By Sharon Noguchi/ San Jose Mercury News | http://bit.ly/eP0c7u
02/12/2011 | Updated: 02/13/2011 04:20:22 AM - In what has become a fantasy-like world of school finance, school districts are scurrying to build their 2011-12 budgets, preparing for bad and worst cases. Although the state of California orders schools to forecast next year's budget, the Legislature refuses to supply the critical missing variable -- just how much money educators can count on for next year.
So with revenue from Sacramento unknown, school business officials such as Randy Kenyon in the Los Altos School District are sketching out four scenarios for next school year. Rick Hausman, chief business officer in the Cupertino Union School District, is drawing up two worst-case budgets.
In San Jose Unified, Chief Business Officer Ann Jones is working on a "Boy Scout budget." Think of it as "Be Prepared" accounting, in case the tax extensions proposed by Gov. Jerry Brown either don't get on the June ballot or don't pass. San Jose Unified then would have to cut $10.5 million next year out of its $300 million general-fund budget, Jones said.
If the taxes that Brown is championing do pass, San Jose Unified could fall back on its "Wishful Thinking" budget. The cuts to education would be comparatively minimal -- about $19 per student, or $608,000 -- and the district might be able to restore the full 180-day school year, without the five furlough days it had to negotiate with unions this year, Jones said.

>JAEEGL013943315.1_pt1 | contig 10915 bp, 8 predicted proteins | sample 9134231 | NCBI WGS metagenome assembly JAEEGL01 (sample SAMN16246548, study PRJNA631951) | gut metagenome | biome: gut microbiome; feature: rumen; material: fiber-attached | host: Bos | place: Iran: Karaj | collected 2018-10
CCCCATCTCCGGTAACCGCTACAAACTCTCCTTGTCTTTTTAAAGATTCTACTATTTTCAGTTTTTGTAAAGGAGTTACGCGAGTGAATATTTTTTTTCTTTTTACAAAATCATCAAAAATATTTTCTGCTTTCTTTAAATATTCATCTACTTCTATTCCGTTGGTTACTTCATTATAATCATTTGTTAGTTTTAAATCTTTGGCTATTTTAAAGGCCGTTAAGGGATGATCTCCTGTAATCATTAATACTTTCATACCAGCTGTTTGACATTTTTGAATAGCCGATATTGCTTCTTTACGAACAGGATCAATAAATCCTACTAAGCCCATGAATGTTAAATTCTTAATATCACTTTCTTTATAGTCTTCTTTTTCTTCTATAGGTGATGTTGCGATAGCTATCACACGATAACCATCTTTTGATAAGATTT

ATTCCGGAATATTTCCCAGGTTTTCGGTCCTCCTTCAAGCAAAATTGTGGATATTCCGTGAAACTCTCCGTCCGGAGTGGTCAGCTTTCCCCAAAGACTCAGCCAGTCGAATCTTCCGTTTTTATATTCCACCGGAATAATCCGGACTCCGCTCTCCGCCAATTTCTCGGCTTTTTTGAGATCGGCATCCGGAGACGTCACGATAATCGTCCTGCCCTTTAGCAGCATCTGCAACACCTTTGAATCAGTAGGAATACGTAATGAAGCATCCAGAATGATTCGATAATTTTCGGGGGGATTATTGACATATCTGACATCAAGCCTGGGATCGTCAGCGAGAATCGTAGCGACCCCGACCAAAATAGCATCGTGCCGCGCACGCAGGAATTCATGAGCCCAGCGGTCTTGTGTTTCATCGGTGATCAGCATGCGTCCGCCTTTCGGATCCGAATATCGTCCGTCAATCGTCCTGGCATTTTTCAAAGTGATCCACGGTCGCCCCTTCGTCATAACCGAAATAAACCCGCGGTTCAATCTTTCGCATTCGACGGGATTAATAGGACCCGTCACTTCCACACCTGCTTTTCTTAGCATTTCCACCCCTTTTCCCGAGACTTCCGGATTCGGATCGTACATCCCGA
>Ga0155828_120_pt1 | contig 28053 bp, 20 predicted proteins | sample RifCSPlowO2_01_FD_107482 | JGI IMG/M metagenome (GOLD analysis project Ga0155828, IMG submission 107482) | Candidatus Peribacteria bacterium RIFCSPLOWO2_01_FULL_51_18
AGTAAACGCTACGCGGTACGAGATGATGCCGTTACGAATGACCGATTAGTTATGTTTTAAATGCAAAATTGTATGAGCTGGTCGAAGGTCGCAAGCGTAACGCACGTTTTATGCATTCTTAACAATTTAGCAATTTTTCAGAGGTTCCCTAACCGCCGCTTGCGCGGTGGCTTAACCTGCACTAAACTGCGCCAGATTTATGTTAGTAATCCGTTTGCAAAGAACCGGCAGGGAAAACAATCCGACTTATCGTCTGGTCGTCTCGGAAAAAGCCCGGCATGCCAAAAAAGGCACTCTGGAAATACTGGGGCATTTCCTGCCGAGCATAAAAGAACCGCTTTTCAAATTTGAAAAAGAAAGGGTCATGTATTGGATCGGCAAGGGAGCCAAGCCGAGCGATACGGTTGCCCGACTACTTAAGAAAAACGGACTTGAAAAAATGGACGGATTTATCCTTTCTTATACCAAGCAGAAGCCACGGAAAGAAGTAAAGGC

The state Legislature isn't likely to decide on putting the tax extensions on the ballot until March, and the election wouldn't be until June, but schools don't have the luxury of waiting for certainty. State law requires schools to warn teachers of possible layoffs, and to submit a three-year budget forecast, by March 15.
So most school districts are taking the advice of groups such as the California Association of School Budget Officers and drafting at least two budgets, one for each tax scenario.
Los Altos and Cupertino have two more "what-if" budgets because both districts are hoping local voters will help out by passing a parcel tax in May. They are among four districts in Santa Clara County, along with three in San Mateo County, that are seeking parcel taxes this spring.
All seven will hold mail-only ballots that will be sent to voters in early April and will be due May 3.
"We entered the recession with substantial reserves, but reserves don't last forever," said Superintendent Ben Picard of the Sunnyvale School District. It is seeking its first-ever parcel tax, a seven-year, $59 assessment on each parcel of property.
"We've always been able to manage well without one," Picard said. "These are extraordinary times."
Both Los Altos and Cupertino, as well as Ravenswood City School District in San Mateo County, are seeking a second parcel tax to supplement existing ones.
In all cases, even if the measures pass, the schools will have to cut their budgets. Sunnyvale already has negotiated larger class sizes in all grades for 2011-12, Picard said.
The neighboring Los Altos School District is seeking a $193 tax for six years. That's on top of its $597 perpetual parcel tax, among the highest in the state.
"We're considering how we can maintain the excellence we are renowned for in these really tough times," Superintendent Jeffrey Baier said.
Without the second parcel tax, the district faces a $4 million shortfall next year, he said, and that's if the statewide tax extensions pass.